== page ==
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Trends in bone graft use in the United States


Kinaci, Ahmet; Neuhaus, Valentin; Ring, David C (2014). Trends in bone graft use in the United States. Orthopedics, 37(9):e783-e788.

Abstract

Bone graft and bone graft substitutes are used to provide structural support and enhance bone healing. Autogenous, allogeneic, and artificial bone grafts each have advantages and drawbacks. The development of allografts, synthetic bone grafts, and new operative techniques may have influenced the use of bone grafts in recent years. The goal of this study was to analyze the use of bone grafts and bone graft substitutes in the United States during a 16-year period. Using data from the National Hospital Discharge Survey, the authors analyzed the use of autogenous and artificial bone grafts in almost 2 million patients in the United States between 1992 and 2007 using International Classification of Diseases, 9th Revision, Clinical Modification (ICD-9-CM) codes in 4 periods (1992-1995, 1996-1999, 2000-2003, and 2004-2007). Among an estimated almost 2 million bone graft procedures (83% autogenous, 17% artificial), the use of both types of grafts decreased. The main diagnoses for which bone grafts were used did not change; however, cervical spine diseases and lower-limb fractures decreased more remarkably. Although sex (52% male in the early 1990s to 47% in 2000-2003) and discharge status (more discharges to a short-term or long-term-care facility) significantly changed, age increased from 47 to 53 years and inpatient days decreased significantly from 6 to 5 days during the study period. The use of bone grafts and bone graft substitutes is decreasing in the United States, with a slight shift from autogenous to substitute grafts.

Abstract

Bone graft and bone graft substitutes are used to provide structural support and enhance bone healing. Autogenous, allogeneic, and artificial bone grafts each have advantages and drawbacks. The development of allografts, synthetic bone grafts, and new operative techniques may have influenced the use of bone grafts in recent years. The goal of this study was to analyze the use of bone grafts and bone graft substitutes in the United States during a 16-year period. Using data from the National Hospital Discharge Survey, the authors analyzed the use of autogenous and artificial bone grafts in almost 2 million patients in the United States between 1992 and 2007 using International Classification of Diseases, 9th Revision, Clinical Modification (ICD-9-CM) codes in 4 periods (1992-1995, 1996-1999, 2000-2003, and 2004-2007). Among an estimated almost 2 million bone graft procedures (83% autogenous, 17% artificial), the use of both types of grafts decreased. The main diagnoses for which bone grafts were used did not change; however, cervical spine diseases and lower-limb fractures decreased more remarkably. Although sex (52% male in the early 1990s to 47% in 2000-2003) and discharge status (more discharges to a short-term or long-term-care facility) significantly changed, age increased from 47 to 53 years and inpatient days decreased significantly from 6 to 5 days during the study period. The use of bone grafts and bone graft substitutes is decreasing in the United States, with a slight shift from autogenous to substitute grafts.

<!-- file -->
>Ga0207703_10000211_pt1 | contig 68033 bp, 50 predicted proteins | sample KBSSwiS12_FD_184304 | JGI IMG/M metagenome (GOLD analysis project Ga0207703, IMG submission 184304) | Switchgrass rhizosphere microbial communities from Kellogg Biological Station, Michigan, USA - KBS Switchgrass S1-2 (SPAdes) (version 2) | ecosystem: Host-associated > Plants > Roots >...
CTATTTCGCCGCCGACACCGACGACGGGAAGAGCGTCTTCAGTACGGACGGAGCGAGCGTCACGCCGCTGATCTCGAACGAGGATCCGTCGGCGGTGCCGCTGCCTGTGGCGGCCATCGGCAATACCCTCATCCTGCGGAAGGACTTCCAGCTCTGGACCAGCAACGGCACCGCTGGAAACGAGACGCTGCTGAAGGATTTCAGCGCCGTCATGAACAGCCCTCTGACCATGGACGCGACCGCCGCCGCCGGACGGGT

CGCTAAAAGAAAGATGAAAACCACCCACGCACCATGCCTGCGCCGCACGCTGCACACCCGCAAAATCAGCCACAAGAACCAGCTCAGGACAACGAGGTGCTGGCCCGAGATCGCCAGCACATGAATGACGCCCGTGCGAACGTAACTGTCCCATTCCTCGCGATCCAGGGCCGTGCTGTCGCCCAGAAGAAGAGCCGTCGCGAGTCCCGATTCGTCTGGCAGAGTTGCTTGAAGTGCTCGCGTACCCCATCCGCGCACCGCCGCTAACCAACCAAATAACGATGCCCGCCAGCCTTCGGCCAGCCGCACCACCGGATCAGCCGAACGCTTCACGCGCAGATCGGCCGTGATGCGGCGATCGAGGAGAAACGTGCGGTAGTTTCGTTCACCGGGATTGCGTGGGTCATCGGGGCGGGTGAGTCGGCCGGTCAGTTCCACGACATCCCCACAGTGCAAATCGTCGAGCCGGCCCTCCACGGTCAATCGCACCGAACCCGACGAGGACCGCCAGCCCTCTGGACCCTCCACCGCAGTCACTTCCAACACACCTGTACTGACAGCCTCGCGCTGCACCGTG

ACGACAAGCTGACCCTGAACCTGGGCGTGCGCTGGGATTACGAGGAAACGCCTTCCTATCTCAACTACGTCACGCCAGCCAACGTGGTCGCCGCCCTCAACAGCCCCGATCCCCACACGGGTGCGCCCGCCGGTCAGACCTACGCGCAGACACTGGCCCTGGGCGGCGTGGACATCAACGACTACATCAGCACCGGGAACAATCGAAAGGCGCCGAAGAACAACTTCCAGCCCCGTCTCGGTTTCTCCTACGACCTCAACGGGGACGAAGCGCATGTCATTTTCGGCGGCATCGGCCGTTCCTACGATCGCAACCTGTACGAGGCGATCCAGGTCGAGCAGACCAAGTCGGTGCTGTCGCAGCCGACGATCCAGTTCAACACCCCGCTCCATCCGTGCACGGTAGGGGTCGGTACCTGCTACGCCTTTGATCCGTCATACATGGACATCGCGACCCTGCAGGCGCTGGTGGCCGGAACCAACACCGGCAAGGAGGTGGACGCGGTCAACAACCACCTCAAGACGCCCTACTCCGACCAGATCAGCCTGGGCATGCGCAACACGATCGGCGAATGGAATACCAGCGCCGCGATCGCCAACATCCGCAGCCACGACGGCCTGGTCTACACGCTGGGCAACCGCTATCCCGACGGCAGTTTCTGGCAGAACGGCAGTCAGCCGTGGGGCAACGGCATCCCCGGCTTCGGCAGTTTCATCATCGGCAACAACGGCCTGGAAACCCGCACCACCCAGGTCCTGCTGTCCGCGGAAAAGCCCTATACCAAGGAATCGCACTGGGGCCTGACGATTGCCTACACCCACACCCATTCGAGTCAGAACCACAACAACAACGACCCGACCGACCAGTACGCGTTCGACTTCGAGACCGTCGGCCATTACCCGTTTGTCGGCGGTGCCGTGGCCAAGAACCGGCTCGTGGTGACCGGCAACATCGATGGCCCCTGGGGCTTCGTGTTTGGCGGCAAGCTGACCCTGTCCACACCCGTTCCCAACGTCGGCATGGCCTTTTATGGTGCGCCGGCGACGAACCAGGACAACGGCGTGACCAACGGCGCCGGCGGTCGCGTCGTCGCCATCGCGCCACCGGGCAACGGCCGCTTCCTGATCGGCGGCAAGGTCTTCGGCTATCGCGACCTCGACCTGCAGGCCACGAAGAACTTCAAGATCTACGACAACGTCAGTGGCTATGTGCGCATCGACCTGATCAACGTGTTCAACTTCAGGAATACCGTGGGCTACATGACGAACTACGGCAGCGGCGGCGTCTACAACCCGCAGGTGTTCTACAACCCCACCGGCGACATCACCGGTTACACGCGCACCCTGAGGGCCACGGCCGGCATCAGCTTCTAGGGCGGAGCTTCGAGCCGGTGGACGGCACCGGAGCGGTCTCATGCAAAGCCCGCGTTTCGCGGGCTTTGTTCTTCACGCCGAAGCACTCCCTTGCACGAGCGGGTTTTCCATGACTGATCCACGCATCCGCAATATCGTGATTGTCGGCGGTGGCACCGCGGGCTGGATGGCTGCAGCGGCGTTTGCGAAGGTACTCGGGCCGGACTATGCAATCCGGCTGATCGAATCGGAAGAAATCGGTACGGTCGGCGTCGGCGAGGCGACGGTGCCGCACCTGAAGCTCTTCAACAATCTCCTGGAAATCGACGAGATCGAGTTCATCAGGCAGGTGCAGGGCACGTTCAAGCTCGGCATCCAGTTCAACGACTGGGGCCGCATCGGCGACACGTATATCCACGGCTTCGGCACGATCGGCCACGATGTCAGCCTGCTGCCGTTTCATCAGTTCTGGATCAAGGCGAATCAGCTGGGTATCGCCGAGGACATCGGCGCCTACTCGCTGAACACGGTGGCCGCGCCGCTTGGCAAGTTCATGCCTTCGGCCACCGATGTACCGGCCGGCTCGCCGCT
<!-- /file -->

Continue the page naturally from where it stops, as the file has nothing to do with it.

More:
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8 citations in Web of Science®
10 citations in Scopus®
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Additional indexing

Item Type:Journal Article, refereed, original work
Communities & Collections:04 Faculty of Medicine > University Hospital Zurich > Clinic for Trauma Surgery
Dewey Decimal Classification:610 Medicine & health
Language:English
Date:September 2014
Deposited On:30 Dec 2014 10:37
Last Modified:05 Jan 2017 14:49
Publisher:Slack
ISSN:0147-7447
Publisher DOI:https://doi.org/10.3928/01477447-20140825-54
PubMed ID:25350620

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